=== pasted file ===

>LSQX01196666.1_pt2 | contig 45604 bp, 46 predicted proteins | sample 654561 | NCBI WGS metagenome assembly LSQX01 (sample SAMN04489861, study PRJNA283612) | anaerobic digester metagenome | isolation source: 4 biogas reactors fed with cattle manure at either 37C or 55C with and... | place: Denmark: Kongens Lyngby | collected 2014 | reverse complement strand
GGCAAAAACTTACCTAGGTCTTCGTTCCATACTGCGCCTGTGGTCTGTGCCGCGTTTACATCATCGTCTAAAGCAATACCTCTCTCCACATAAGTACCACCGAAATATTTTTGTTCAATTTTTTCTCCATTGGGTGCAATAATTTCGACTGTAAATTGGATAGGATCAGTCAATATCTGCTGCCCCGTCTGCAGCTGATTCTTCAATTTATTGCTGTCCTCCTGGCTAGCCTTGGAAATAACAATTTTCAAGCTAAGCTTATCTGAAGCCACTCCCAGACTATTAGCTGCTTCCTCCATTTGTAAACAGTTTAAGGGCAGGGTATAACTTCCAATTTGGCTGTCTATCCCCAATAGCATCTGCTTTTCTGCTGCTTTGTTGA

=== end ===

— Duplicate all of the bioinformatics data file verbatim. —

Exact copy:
>LSQX01196666.1_pt2 | contig 45604 bp, 46 predicted proteins | sample 654561 | NCBI WGS metagenome assembly LSQX01 (sample SAMN04489861, study PRJNA283612) | anaerobic digester metagenome | isolation source: 4 biogas reactors fed with cattle manure at either 37C or 55C with and... | place: Denmark: Kongens Lyngby | collected 2014 | reverse complement strand
GGCAAAAACTTACCTAGGTCTTCGTTCCATACTGCGCCTGTGGTCTGTGCCGCGTTTACATCATCGTCTAAAGCAATACCTCTCTCCACATAAGTACCACCGAAATATTTTTGTTCAATTTTTTCTCCATTGGGTGCAATAATTTCGACTGTAAATTGGATAGGATCAGTCAATATCTGCTGCCCCGTCTGCAGCTGATTCTTCAATTTATTGCTGTCCTCCTGGCTAGCCTTGGAAATAACAATTTTCAAGCTAAGCTTATCTGAAGCCACTCCCAGACTATTAGCTGCTTCCTCCATTTGTAAACAGTTTAAGGGCAGGGTATAACTTCCAATTTGGCTGTCTATCCCCAATAGCATCTGCTTTTCTGCTGCTTTGTTGA